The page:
Is the UK government killing VCs?
I wrote previously about how the UK government was helping to direct more seed funding to entrepreneurs and early stage businesses via its SEIS and EIS tax incentive schemes.
I believe this is good for UK venture, but does it also mean new competition for venture capital firms further up the funding food chain?
I ask this question because SEIS/EIS scheme allows up to funding of up to £5m in a 12 month period. If managed and self-directed money wanting access to larger EIS deals is able to be effectively aggregated or centralised this suddenly becomes another option for entrepreneurs previously limited to the larger VCs, and the odd, rare Super Angel .
A fragmented threat to VCs
In our own dealings, and hearing from other entrepreneurs, I see decent anecdotal evidence of a range of EIS wrapper providers now working with IFAs to collect large volumes of EIS money. It is true that much of this activity focuses on yield focused investments, but there is also much activity promoting real venture opportunities. The wrapper providers/advisers create their products with entrepreneurs and then market them to their IFA networks.
In the last months I’ve come across promotions from EIS wrapper providers covering a range of venture opportunities covering sectors such as:
- Gaming and entertainment
- Music and radio
- Technology and apps
- Media, film and TV
- Energy and renewables
- Big data
Centralising this growing threat to VCs
Obviously what this growing EIS market in the UK needs is some central points for capital and entrepreneurs to meet and go about their business. We are now seeing the emergence of platforms to facilitate this and collect liquidity of funds wanting in, and entrepreneurs seeking cash.
Two such platforms launched at the back end of 2012 with quite different business models.
The first is called SeedEISPlatform which seeks to act as a marketplace putting EIS eligible companies and investors in touch directly. This platform, whilst currently showing quite limited liquidity in its roll call of EIS companies for funding and funded, will appeal more to the self-directed money flowing towards EIS companies.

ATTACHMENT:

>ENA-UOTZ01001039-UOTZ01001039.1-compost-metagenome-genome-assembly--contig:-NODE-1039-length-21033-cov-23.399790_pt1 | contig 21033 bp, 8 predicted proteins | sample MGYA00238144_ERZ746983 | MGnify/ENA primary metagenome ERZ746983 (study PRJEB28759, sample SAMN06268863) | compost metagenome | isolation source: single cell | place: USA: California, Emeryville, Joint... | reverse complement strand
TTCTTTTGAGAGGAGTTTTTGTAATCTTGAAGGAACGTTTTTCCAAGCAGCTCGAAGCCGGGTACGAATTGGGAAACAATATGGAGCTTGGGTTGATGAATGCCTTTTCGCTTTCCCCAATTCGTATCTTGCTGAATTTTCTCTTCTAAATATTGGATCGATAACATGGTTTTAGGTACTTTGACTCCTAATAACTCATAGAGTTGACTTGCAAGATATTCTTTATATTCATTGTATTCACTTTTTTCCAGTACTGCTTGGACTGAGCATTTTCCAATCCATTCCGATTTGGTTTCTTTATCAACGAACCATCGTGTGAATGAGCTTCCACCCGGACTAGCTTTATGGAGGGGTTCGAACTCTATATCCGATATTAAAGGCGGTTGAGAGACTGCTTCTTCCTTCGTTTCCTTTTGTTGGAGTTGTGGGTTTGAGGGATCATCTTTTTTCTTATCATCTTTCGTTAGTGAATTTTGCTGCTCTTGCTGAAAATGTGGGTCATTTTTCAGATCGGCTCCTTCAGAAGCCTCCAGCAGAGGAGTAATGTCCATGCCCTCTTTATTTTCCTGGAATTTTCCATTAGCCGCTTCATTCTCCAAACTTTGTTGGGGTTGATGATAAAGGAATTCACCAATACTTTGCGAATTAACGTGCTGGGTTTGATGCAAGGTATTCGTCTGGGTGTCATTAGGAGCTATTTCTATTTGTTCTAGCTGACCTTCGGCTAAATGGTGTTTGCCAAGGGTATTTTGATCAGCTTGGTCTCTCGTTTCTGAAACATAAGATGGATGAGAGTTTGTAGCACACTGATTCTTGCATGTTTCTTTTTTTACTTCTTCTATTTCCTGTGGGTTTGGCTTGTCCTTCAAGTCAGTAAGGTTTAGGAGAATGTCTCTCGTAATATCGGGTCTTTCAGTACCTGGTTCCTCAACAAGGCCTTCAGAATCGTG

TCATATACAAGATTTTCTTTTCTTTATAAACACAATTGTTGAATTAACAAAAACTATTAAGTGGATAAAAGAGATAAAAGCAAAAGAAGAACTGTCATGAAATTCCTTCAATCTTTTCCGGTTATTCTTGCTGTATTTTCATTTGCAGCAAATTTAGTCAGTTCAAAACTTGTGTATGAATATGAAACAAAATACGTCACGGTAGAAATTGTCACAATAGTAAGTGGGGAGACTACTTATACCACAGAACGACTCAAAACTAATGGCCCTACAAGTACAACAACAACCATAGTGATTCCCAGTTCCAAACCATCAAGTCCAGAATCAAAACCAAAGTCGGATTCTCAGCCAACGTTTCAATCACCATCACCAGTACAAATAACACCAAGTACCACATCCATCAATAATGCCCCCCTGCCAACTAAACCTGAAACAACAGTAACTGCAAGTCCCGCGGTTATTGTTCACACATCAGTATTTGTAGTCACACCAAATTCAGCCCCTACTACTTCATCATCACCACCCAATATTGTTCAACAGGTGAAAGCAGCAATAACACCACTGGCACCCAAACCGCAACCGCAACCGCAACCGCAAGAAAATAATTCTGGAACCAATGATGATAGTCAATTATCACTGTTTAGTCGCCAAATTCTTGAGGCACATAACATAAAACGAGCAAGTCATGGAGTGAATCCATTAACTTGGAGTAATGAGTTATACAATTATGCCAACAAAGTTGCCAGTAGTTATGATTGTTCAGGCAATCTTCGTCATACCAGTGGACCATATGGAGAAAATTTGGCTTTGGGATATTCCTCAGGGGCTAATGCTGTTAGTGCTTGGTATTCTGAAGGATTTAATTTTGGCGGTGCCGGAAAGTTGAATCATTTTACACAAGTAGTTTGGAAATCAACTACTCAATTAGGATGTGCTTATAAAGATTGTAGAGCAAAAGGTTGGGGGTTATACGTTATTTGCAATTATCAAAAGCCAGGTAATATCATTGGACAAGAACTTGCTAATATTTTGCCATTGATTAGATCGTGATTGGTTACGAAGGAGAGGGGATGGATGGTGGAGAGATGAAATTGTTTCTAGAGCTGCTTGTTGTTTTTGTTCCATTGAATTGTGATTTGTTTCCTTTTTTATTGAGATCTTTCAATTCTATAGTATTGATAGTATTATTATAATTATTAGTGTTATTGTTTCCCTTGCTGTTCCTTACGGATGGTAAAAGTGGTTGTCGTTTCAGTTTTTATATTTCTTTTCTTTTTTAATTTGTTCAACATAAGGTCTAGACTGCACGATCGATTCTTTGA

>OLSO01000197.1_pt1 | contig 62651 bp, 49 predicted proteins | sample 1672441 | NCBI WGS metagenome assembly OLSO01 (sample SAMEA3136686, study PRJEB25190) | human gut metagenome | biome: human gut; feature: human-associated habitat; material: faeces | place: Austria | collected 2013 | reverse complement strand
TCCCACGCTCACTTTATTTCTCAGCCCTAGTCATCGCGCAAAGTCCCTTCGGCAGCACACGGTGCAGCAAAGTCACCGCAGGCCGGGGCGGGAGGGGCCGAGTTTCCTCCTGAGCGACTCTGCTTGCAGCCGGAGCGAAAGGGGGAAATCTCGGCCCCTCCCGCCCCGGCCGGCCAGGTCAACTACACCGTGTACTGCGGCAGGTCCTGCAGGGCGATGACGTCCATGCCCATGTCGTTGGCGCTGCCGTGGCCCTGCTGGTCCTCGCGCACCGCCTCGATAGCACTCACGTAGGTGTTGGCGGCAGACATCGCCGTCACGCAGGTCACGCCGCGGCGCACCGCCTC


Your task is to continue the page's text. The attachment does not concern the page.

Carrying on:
Investors with a preference for execution only, without managers and advisers, will be interested to see how SeedEIS goes from its current handful of companies.
At the other end of the investment philosophy spectrum is the Kuber Ventures which is a different sort of platform, seeking to centralise liquidity in EIS funds operated by a range of advisers. This platform, even more recently launched, also has a handful of product options so far.
There is a range of product types on the Kuber platform, some being more actively managed than others, but this is another form of liquidity point emerging in the UK’s maturing EIS market.
Right now as an entrepreneur you could easily create a target list of many dozen EIS wrapper providers to approach, helped by the names mentioned on Kuber, or you could advertise your business on SeedEIS.
And the big money ain’t even playing yet
Early though it is in the consolidation of this EIS industry these developments tell us quite a bit about the potential of serious money to be directed into EIS qualifying companies.
The two platforms mentioned above, and others out there or in emergence, are yet to fully legitimise themselves and then later enjoy exposure on other types of money management platforms. As products, if these EIS hubs can prove themselves as concepts there is no reason why they themselves could not be featured on other platforms used by wealth and pension managers and self-directed investors where much bigger pools of capital congregate.
Imagine the potential for an EIS hub of being featured on well-known IFA platforms such as Transact, Ascentric or Skandia, which support £12bn, £15bn and £40bn respectively.
Is the maturing EIS market a warning shot to VCs?